Homes and businesses across North Inishowen have been placed under a Boil Water Notice due to concerns over contaminated water supply.
Uisce Eireann says “operational issues” led to the Notice, which was issued in consultation with the HSE to protect the health of up to 9,000 consumers served by the ‘Inishowen West’ and ‘Carndonagh Mixed’ public water supplies.
The areas impacted include Carndonagh, Gleneely, Malin, Clonmany, Ballyliffin, Urris, Glenmakee Public Group Water Scheme and surrounding areas.
It is understood that a problem arose at Clonmany’s Mindoran treatment plant, where a pump supplying vital chemicals into the water malfunctioned, leaving the supply vulnerable to harmful bacteria as a consequence.
Since water from the huge Mindoran supply [West Inishowen] fills into the nearby Carn reservoir, the problem has also affected the main Carndonagh supply.
Those under the Boil Water Notice are advised that their water is NOT safe to drink until it has first been boiled.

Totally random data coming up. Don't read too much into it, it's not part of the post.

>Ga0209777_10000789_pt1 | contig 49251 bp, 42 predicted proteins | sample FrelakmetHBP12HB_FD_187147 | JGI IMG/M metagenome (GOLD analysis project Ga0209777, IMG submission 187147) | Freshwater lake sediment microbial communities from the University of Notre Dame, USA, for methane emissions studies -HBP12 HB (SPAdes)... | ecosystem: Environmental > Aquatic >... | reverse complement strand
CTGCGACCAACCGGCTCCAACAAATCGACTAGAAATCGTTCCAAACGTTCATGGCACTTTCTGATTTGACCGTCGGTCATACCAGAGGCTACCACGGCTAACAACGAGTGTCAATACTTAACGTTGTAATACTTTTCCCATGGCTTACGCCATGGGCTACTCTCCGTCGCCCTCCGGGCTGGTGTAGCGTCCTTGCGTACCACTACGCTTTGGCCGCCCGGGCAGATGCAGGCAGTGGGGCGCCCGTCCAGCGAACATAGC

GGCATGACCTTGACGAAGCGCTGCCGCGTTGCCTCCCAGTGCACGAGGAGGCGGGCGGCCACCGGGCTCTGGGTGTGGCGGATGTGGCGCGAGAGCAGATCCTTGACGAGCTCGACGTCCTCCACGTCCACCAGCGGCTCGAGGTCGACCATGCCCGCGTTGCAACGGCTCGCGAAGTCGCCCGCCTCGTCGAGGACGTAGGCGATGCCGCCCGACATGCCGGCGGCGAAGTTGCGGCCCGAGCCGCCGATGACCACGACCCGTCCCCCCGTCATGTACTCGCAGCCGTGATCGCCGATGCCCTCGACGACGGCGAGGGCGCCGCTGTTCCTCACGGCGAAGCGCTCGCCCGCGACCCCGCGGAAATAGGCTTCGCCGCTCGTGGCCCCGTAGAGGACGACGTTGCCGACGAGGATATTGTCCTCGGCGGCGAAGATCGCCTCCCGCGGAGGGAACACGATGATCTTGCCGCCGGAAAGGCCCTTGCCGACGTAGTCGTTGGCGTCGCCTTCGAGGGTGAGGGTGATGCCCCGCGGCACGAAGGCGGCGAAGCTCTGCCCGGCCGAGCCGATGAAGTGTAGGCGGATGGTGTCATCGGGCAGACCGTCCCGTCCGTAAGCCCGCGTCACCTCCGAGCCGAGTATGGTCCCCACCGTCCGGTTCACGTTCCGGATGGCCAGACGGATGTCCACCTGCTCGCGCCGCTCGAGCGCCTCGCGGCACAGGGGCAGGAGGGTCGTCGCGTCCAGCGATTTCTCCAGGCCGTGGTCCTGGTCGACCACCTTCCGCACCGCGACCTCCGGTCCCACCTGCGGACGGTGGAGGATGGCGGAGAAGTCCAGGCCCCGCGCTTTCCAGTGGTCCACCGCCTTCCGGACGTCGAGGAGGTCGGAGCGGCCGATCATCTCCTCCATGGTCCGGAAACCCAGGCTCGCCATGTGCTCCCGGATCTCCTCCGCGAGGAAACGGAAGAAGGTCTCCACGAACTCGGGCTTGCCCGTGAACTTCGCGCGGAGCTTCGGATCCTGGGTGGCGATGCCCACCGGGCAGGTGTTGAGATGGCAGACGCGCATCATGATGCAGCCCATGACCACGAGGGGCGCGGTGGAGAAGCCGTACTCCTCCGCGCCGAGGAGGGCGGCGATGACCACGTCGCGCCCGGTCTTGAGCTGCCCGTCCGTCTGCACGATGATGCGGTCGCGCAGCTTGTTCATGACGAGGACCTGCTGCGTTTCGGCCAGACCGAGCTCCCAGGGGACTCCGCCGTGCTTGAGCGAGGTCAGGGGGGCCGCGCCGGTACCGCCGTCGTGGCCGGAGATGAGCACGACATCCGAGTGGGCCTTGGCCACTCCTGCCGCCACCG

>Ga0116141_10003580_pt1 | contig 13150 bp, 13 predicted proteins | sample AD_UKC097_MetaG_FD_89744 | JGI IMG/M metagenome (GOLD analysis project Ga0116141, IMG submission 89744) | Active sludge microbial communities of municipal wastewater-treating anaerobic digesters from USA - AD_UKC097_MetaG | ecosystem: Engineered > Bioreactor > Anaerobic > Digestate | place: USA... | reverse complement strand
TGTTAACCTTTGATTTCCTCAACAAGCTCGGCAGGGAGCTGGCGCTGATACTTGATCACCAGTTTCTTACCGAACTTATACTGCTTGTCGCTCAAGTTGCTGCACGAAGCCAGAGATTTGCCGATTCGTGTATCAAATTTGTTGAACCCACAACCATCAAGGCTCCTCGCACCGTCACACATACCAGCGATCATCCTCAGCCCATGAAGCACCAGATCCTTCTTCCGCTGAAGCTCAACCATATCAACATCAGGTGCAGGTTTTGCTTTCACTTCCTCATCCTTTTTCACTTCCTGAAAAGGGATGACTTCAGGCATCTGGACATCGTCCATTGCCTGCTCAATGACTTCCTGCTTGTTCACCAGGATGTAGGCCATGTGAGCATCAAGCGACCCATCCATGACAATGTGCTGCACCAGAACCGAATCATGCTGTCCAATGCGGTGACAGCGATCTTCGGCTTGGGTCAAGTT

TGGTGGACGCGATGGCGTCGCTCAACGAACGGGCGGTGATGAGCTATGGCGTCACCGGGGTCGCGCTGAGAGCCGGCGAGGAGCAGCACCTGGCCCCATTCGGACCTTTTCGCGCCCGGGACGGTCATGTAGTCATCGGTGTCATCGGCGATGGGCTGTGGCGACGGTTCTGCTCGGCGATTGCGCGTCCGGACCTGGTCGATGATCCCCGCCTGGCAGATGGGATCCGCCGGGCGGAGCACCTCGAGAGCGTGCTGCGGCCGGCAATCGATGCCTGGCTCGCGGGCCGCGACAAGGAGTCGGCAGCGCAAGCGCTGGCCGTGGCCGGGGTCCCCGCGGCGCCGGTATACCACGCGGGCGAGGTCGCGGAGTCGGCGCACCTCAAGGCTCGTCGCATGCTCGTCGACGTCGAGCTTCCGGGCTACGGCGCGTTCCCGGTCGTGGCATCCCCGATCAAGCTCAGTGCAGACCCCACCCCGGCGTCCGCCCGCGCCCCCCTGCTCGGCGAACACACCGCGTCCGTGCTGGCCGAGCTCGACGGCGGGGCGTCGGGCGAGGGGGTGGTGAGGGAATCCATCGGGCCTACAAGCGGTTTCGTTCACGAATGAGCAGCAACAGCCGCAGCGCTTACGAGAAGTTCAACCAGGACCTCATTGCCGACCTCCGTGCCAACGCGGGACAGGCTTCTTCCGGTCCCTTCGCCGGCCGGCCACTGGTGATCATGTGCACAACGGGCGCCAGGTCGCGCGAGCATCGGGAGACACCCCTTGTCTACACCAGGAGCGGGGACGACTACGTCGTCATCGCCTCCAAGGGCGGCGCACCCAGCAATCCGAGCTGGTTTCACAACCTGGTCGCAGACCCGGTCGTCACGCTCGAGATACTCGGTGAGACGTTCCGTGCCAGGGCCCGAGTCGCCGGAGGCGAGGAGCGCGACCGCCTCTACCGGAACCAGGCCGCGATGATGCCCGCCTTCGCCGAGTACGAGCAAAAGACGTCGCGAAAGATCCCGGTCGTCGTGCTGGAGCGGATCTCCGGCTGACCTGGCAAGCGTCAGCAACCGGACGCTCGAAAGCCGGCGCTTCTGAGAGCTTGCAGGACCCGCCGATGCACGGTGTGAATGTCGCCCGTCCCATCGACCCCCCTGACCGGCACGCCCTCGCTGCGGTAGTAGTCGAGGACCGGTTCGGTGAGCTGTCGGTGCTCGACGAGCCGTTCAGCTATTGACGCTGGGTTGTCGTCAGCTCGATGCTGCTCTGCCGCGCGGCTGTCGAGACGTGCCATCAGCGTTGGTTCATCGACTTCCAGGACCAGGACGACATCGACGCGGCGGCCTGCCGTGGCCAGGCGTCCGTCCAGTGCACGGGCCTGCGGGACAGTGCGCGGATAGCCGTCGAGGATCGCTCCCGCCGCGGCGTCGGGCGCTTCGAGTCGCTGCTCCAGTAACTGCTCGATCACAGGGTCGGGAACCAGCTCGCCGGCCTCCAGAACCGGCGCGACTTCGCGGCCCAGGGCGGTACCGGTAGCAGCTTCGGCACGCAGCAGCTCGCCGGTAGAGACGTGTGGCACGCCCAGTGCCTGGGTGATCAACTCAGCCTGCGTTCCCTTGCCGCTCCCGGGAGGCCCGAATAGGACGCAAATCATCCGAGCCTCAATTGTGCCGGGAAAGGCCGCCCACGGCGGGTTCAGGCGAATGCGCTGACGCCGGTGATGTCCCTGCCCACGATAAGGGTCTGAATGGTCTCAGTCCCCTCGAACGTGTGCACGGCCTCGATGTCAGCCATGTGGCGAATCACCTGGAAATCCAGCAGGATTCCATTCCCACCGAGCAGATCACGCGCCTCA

Water must also be boiled and cooled for brushing teeth and the preparation of salads and similar foods, which must be washed before eating.
Ice cubes should be made from cooled boiled water, while ice cubes in fridges and filtered water in fridges should be discarded.
Water may be used as normal for personal hygiene, bathing, showers and flushing of toilets [but not for brushing teeth or gargling], while caution should be taken when bathing children to ensure that they do not swallow any bath water. ‘Public health our priority’
Uisce Eireann [formerly Irish Water] says its primary focus is and always will be the protection of public health.
The national utility told the Inishowen Independent that drinking water experts from Uisce Eireann and Donegal County Council are working to implement solutions to lift the notice as quickly and as safely as possible in consultation with the HSE.
They added: “In the meantime, all customers on this supply are advised to boil and cool their water before use until further notice.”
Uisce Éireann’s Seamus O’Brien acknowledged the impact of this notice on the community and regrets the inconvenience it has caused.
He said: “Public health is our number one priority, and we are working closely with Donegal County Council to restore drinking water quality for all impacted customers and to lift the Boil Water Notice as quickly as it is safe to do so, and in consultation with the HSE.”
“Uisce Éireann’s drinking water standards, as per EU Drinking Water regulations, are strict and include wide safety margins. Where risks to water quality are identified through our enhanced testing and monitoring programme, the HSE are consulted and Boil Water Notices are issued to protect public health.”